중앙데일리

Selective regulation

Nov 22,2019
Yi Jung-jae
The author is a columnist of the JoongAng Ilbo.

Kim Soo-hyun, former policy chief to President Moon Jae-in, said that a government’s real estate policy itself is politics. He would know it very well as he was the architect of the Moon administration’s real estate policy. So it is useless to take politics out of real estate policy. But the government should maintain minimum dignity. The Ministry of Land, Infrastructure and Transport’s enforcement of caps on the prices of new apartment offerings outright disregards the market for political purposes.

On Nov. 6, Democratic Party (DP) Rep. Yoon Joon-ho representing the B district of Haeundae, Busan, posted a photo with Land and Transport Minister Kim Hyun-mee on Facebook. The two held a document clearing the Haeundae district from the list of hot areas under multiple regulations for loans, housing trade and purchase. Yoon boasted that he had repeatedly asked for Haeundae’s removal and finally got consent from her. On the same day, the ministry announced the list of neighborhoods where apartment offerings would face price caps. The government should not have exempted the posh beachside neighborhood in Busan from the list if it was really concerned about real estate price stability. Home prices in Haeundae had reached historic highs two years ago. It would have been premature to lift the regulations. Not surprisingly, prices increased immediately. Speculators flocked to the area. The Centum KCC Switzen — the first major apartment offering since the removal of regulations — achieved a subscription rate of 67.7:1, this year’s highest rate in new apartment tenders.

The three locations — Haeundae, Suyeong, and Dongrae — are the biggest voting battlegrounds in Busan in the Apr. 15 legislative elections. Votes there would define the Busan sentiment for the ruling party after it lost much goodwill due to the controversy over former Justice Minister Cho Kuk. The opposition party complains that residents would vote for the ruling party if they want housing price gains.
The ministry also excluded Ilsan west district in Goyang City — Minister Kim’s constituency before she took up her government post — from the regulatory blacklist. Except for’s Kim’s constituency, other areas in Goyang City remained on the list. Area residents had mounted a campaign not to elect Kim after she announced a new list of urban development in May.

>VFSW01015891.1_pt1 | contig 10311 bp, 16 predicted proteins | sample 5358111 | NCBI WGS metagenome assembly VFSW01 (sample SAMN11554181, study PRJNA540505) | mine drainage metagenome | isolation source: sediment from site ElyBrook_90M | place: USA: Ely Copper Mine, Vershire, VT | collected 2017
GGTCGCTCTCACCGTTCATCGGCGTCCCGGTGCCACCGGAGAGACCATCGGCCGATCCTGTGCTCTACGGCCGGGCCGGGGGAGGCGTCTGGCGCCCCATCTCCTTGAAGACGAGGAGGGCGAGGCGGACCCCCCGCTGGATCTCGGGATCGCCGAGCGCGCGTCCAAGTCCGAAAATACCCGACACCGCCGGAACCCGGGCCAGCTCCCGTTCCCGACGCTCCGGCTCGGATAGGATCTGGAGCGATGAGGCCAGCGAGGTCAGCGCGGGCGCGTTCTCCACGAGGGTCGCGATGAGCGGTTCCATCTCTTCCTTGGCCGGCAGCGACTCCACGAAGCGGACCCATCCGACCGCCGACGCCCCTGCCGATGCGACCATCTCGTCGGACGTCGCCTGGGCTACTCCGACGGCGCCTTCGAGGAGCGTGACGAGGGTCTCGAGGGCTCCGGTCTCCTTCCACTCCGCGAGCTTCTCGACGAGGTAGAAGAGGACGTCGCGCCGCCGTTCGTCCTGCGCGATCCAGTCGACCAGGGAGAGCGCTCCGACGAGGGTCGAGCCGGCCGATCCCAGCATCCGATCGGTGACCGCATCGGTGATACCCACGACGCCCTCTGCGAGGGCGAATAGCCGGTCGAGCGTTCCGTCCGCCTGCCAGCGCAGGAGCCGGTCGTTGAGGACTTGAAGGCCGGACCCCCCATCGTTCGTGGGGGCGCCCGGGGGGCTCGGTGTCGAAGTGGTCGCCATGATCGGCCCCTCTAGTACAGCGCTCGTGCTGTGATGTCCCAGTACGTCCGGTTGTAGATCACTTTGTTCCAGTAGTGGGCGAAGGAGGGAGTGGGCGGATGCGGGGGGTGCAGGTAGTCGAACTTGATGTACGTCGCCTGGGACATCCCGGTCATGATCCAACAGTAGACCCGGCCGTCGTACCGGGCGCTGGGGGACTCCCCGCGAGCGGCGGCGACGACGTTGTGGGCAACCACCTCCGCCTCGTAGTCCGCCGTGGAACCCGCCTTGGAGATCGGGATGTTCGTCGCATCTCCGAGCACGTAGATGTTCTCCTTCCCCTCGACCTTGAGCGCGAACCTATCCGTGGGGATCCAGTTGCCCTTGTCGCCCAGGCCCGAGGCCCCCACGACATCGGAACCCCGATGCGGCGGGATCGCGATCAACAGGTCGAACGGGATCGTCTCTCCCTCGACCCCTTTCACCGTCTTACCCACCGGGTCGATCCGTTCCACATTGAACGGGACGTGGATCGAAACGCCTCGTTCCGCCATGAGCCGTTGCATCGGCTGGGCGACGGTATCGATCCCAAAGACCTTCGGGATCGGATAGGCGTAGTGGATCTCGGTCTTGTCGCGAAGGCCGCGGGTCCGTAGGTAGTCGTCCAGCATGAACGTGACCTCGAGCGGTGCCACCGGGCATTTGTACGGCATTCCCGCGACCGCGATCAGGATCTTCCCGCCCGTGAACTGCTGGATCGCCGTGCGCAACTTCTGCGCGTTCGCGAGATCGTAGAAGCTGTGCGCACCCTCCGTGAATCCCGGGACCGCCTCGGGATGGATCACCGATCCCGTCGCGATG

Heukseok-dong in Dongjak district in southern Seoul and Gwacheon City, west of Seoul, were also exempted from price caps on new offerings. Heukseok-dong is where former presidential spokesman Kim Eui-kyeom bought a building just before it was designated redevelopment zone and gained 1 billion won ($849,041). Gwacheon City is home to President Moon’s former policy chief Kim Soo-hyun. Realtors sneer that Land Minister Kim has stayed loyal to her two former colleagues who retired from the Blue House.

There are grounds for suspicion. Any regulatory decisions or removal are made by a housing policy review committee with 25 members including the minister. The decision-making body is structured to be swayed by the minister. The list of non-government members is kept secret. The details of the discussions at the meeting are not disclosed. The discussion topic list is handed out on the meeting day, giving little room for careful study and judgment. There is no guideline for removing the regulation. Designation of areas for regulatory measures sticks to several guidelines, but removing is driven by whim. Since the speculative zone concept was first introduced by President Kim Dae-jung, it was applied to the Gangnam district throughout the Roh Moon-hyun administration. The Daegu and Busan regions — the usual voting base for conservatives — have come under regulation — and removal from regulations — during every election season.

The market should not be a playground for amateurish theorists. A good policymaker should communicate with the market. Policy must not serve political purpose or interests. More discretion is required for a policy that can be controversial. If stabilizing home prices was the aim, there should not have been any exceptions on the hot zones. Heukseok-dong and Gwacheon City should be included under the price cap and the Ilsan west district and Busan neighborhoods also should come under regulation. But the government stays stubborn as the president himself sees no wrong in any of his policies.

The Moon administration has come up with 17 real estate measures in two and a half years ago, vowing to tame the skyrocketing home prices in Gangnam, southern Seoul. But the apartment units in the rich neighborhood have gained as much as 1.5 billion won. The government imposed a cap on new apartment offerings to stop the runaway prices. When that did not help, it mobilized the tax and financial authorities to track down the records of those wealthy with real estate in four Gangnam districts. But in the town hall talks with the public on Tuesday, the president said he could confidently say real estate prices have come under control during his administration. The market and the president must be referring to different countries.

JoongAng Ilbo, Nov. 21, Page 30


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